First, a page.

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This article is from a series of articles about giving your children the life-skills necessary to effectively manage their money. To go to the table of contents, click here.

Set and manage a family budget

Budgets: The Heart of a Financial Plan

Budgets -written lists of income and expenses- let both adults and kids establish priorities and control spending, and these habits will ultimately result in saving money. Involve your kids in the creation and management of your budget.

Most budgets include two categories of expenses:  non-discretionary and discretionary. Non-discretionary expenses are necessities: rent or mortgage, insurance, telephone, heating and credit card bills. Discretionary expenses include vacations, leisure activities, new clothes and car or home maintenance. Savings should be instilled with your children as a non-discretionary item.

A budget lies at the heart of any family's financial plan. It takes a long time and a good deal of effort to establish a budget that really works, but the result is worth it. Most financial planners suggest taking an "easy does it" approach to making a family budget and financial plan, including savings. A good way to start is by keeping a simple list every month of money that comes in and goes out of the home. You can work together as a family to develop your financial plan.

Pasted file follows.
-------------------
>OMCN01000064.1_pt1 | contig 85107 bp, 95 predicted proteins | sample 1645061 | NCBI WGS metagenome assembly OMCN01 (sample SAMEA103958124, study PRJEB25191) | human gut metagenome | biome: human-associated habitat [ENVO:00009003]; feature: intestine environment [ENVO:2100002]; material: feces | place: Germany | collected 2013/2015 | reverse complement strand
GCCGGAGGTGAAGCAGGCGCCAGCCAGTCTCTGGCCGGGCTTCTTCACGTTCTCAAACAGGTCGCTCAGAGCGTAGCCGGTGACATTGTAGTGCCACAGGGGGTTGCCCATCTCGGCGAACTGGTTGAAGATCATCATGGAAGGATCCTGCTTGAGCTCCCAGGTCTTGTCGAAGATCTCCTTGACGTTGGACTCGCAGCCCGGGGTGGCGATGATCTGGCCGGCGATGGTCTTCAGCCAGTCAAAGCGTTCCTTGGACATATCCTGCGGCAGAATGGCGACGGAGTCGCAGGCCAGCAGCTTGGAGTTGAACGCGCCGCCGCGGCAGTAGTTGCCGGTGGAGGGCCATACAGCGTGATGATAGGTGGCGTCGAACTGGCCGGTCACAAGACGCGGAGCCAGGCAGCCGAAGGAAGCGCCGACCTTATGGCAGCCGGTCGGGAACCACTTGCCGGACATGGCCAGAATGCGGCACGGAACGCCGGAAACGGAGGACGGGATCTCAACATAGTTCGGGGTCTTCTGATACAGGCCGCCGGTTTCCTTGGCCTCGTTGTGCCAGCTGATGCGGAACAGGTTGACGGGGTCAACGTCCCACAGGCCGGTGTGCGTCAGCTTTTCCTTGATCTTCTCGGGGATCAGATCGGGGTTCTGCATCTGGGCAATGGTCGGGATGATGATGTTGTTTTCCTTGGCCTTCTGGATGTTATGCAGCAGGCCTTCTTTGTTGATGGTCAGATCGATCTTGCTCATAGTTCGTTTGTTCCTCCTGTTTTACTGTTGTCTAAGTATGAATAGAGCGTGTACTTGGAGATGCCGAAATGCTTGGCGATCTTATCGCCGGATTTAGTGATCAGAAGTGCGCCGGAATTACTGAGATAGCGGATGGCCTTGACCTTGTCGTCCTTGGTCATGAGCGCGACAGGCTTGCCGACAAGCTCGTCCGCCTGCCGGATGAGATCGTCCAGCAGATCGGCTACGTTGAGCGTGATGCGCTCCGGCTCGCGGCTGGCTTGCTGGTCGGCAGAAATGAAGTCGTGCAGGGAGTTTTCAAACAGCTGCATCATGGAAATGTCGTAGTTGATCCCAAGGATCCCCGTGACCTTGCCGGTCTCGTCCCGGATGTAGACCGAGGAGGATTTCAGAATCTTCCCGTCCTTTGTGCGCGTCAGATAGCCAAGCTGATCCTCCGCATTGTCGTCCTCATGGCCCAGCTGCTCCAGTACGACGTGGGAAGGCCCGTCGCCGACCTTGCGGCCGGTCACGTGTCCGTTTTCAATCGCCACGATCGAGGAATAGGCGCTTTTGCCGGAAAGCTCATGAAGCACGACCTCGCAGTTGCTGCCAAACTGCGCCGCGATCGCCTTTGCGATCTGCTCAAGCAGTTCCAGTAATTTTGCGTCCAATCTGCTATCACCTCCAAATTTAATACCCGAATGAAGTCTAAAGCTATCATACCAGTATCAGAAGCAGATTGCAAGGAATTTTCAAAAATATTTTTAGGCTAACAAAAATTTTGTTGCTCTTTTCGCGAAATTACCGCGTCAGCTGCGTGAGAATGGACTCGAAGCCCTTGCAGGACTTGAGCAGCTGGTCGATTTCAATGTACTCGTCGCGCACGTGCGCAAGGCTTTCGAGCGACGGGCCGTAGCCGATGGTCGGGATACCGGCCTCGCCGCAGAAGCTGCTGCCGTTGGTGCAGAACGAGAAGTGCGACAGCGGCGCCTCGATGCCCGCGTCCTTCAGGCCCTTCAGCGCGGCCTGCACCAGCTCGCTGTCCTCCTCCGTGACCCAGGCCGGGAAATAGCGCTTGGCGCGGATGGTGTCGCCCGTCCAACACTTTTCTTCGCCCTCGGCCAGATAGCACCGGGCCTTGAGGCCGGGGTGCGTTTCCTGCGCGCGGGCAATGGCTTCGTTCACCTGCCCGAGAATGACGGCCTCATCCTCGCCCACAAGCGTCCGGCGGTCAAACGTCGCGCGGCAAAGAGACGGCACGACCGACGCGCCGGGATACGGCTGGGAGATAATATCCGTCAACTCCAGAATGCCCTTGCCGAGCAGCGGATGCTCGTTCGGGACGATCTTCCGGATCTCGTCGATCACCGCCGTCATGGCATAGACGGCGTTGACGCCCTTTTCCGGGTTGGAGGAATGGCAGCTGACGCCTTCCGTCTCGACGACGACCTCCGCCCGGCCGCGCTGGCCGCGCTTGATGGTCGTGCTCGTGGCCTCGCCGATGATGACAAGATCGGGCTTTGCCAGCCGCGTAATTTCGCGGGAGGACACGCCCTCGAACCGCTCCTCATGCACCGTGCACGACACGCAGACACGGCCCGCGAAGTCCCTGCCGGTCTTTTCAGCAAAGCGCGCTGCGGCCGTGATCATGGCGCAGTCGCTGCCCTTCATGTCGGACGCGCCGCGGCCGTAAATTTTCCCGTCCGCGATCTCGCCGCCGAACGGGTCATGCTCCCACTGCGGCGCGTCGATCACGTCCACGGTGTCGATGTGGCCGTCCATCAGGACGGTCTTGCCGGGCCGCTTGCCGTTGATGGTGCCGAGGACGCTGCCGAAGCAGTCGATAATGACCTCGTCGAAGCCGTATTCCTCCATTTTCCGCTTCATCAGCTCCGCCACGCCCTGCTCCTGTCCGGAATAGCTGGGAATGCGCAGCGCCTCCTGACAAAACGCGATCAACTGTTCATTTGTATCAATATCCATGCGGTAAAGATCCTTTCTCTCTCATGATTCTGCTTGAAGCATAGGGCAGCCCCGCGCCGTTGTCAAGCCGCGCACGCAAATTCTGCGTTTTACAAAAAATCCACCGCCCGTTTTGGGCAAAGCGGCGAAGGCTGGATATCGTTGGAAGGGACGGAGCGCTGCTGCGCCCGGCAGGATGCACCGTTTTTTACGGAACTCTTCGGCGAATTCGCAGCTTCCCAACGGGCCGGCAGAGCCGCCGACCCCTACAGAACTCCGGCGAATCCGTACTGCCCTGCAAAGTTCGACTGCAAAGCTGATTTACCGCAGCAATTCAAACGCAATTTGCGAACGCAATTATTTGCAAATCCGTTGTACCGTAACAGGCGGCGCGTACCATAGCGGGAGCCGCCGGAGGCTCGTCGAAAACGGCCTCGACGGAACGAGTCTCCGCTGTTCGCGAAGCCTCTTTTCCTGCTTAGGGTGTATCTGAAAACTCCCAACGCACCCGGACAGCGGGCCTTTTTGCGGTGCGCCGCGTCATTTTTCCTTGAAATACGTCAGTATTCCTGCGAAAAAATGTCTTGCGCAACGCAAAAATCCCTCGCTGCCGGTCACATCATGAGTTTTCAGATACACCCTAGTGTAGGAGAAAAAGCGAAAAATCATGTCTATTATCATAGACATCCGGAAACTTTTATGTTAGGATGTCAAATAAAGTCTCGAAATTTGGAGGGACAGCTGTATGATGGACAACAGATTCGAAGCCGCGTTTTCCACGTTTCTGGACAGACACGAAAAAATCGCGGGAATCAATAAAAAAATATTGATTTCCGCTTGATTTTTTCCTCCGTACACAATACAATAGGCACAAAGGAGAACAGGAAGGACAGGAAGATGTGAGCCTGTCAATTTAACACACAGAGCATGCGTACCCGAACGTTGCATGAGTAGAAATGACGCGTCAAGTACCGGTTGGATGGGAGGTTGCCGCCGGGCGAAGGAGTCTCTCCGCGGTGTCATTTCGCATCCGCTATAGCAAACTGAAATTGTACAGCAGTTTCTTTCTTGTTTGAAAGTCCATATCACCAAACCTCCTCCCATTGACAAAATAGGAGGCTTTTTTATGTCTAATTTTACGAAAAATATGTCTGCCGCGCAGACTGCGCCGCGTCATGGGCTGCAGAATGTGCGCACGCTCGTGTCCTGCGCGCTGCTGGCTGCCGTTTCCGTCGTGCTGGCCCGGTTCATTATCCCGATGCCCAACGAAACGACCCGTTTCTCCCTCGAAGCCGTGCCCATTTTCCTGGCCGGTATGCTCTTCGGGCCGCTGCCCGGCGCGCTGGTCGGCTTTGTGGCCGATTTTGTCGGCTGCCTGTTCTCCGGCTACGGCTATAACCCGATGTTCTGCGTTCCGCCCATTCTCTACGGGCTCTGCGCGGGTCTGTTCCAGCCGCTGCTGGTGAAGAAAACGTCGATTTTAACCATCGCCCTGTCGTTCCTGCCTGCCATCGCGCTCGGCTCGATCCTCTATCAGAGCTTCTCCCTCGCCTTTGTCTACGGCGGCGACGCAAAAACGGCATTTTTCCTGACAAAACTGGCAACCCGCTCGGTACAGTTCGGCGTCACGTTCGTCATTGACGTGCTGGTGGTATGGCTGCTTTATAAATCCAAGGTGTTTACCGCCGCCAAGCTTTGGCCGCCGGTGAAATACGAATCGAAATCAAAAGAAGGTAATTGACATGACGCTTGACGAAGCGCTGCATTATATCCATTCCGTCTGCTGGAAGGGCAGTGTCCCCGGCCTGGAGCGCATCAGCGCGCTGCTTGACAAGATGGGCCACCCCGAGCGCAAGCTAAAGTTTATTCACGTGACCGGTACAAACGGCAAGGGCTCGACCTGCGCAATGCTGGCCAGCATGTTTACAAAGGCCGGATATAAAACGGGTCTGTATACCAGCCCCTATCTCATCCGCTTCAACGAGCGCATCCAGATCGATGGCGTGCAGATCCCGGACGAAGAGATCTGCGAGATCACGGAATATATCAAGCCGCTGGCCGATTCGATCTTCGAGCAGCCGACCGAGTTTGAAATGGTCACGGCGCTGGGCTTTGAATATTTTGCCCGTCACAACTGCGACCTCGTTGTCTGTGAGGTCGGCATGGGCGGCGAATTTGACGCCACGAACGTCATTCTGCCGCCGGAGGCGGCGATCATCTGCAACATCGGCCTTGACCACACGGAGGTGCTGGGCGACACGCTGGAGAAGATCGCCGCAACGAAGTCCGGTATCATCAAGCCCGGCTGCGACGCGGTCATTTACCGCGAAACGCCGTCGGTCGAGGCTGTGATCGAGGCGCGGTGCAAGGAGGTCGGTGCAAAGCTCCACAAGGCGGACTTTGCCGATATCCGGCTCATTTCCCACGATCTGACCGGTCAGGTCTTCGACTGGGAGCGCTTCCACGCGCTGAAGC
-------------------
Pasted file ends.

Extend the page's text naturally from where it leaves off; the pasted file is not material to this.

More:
Budgeting is a lot like teaching kids any skill. Keep things simple at first and build gradually, instead of trying to do it all at once.

Once your family understands how it spends its money, you can begin to factor in savings. Many families find it especially helpful to make savings a top priority and put aside some money before spending it on any items. Most identify savings for particular goals like college, a down payment on a house or automobile, a vacation, or retirement. Defining these family long-term goals for your children is very important. From saving for a new home or college to saving for a family vacation, your kids (like all of us) need to understand the importance of working toward objectives.

Seeing you pay bills and keep track of what you spend and save helps your kids understand the distinction between needs and wants, and makes them think about what is most important to them. To encourage your family to save, hang a picture of the item they are saving for on a bulletin board or the refrigerator. This will keep everyone focused on the goal.

As kids mature, you should give them increased control over their spending and saving decisions. This may mean letting them make bad decisions without "bailing them out" when they overspend, since we all must learn from our mistakes.